• Moated Assets: Strip clubs are moated assets that enjoy high barrier to entry because it is almost impossible to open new ones. They require licenses that are extremely difficult to obtain, and no one wants a new strip club in their backyard. As a result, the existing clubs are sort of grandfathered in and enjoy a quasi-monopoly in their local market. Moreover, RICK targets only the highest quality strip clubs that are thriving. A good example would be Tootsie’s in Miami, which is the largest strip club in the world, or Rick’s Cabaret in Manhattan. While the profitability of these clubs will vary over time, it is likely to remain strong and grow in the long run since everyone wants to party, but the supply of such places is strictly limited. Therefore, I believe that the earnings quality of the business is superior to that of restaurant chains like BJ’s (BJRI), Olive Garden, Texas Roadhouse (TXRH) and Cheesecake Factory (CAKE).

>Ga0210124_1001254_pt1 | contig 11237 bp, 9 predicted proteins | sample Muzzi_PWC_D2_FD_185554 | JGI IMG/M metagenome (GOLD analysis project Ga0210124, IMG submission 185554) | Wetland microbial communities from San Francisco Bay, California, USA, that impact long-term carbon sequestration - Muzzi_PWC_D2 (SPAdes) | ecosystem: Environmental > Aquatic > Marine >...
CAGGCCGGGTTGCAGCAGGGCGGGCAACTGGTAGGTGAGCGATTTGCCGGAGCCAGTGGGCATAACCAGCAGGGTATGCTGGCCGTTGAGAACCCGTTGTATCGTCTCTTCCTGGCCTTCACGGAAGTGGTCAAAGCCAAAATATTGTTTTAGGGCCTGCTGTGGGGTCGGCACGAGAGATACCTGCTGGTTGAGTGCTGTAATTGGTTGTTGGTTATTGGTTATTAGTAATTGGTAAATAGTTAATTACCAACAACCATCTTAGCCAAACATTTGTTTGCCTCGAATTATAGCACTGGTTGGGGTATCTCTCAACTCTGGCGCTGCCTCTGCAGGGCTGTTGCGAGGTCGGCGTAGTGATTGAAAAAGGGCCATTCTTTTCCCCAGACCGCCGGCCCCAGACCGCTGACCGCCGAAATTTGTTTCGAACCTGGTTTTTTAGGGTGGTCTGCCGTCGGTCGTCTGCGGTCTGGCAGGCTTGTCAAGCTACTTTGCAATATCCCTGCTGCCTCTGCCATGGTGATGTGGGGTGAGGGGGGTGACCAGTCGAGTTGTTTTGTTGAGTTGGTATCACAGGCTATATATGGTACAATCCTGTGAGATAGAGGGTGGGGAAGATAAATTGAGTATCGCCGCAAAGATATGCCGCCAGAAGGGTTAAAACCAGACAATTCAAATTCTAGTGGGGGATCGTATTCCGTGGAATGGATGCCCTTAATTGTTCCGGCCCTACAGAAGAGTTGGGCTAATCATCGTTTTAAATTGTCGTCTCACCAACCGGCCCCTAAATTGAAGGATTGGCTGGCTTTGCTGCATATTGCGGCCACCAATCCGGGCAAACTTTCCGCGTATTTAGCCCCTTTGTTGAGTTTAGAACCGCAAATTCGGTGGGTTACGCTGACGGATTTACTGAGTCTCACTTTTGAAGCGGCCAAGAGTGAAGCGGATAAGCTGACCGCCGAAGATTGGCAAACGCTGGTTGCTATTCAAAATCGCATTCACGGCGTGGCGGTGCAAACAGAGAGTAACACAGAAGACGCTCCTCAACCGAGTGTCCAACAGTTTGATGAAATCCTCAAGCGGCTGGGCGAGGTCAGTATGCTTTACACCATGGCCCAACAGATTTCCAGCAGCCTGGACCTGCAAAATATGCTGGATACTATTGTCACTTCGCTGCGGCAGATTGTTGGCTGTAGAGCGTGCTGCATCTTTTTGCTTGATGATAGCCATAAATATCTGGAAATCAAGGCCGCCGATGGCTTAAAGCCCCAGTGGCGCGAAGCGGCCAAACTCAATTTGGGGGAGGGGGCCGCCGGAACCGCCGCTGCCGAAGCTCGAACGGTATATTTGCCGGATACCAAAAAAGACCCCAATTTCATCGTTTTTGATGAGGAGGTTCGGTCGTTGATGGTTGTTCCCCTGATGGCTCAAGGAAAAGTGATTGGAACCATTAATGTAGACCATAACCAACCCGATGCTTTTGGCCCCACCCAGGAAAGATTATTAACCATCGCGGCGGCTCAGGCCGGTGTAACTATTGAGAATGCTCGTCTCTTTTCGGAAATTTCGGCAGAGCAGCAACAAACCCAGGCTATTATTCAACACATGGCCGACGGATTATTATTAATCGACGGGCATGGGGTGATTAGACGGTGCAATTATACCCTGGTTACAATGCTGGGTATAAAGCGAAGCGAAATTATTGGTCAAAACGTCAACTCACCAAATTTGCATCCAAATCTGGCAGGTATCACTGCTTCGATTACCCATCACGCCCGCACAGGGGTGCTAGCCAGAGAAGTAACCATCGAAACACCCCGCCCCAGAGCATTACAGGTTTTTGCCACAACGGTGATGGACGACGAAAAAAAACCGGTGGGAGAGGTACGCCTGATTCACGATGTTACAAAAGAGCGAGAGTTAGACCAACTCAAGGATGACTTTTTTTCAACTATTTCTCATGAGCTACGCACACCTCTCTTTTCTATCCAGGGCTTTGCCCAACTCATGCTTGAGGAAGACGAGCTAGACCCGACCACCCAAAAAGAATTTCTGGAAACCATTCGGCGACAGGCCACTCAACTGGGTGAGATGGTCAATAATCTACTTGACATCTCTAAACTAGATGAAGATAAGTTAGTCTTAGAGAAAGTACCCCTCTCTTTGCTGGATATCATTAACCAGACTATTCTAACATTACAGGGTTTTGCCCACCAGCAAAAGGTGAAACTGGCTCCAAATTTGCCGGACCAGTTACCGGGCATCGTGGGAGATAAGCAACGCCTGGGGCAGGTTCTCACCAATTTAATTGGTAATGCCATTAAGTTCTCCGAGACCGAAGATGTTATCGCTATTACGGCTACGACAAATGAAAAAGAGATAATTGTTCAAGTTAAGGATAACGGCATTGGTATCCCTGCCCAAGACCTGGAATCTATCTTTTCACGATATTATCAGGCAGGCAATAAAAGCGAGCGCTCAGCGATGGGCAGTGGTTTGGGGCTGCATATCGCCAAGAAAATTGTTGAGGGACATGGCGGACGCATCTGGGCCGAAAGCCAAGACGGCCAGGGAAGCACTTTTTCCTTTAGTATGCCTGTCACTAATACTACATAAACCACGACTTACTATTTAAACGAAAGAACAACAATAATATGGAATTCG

• Extremely Lucrative Roll-up Play: Despite being moated assets, strip clubs sell for low multiples of 3-5x adj. EBITDA, allowing RICK to target 25-33% cash-on-cash returns on its new club acquisitions. The reason why the multiples are so low is simply that there are no natural buyers for these assets. If you run a public company, you probably don’t want to buy these as it would hurt your ESG ratings. If you are a private equity fund, you probably have at least some limited partners that don’t want you to buy strip clubs. If you are a rich local entrepreneur, your wife (or husband) probably does not want to buy the local strip club… And even if you could, the expertise that’s needed to run a successful strip club is highly specialized as you need to be able to sniff things like drug dealing, prostitution, racketeering, etc. Most investors don’t want that headache and as a result, there are only a few potential buyers and RICK is the only one with access to public capital and a great reputation for closing deals with large cash or liquid stock components.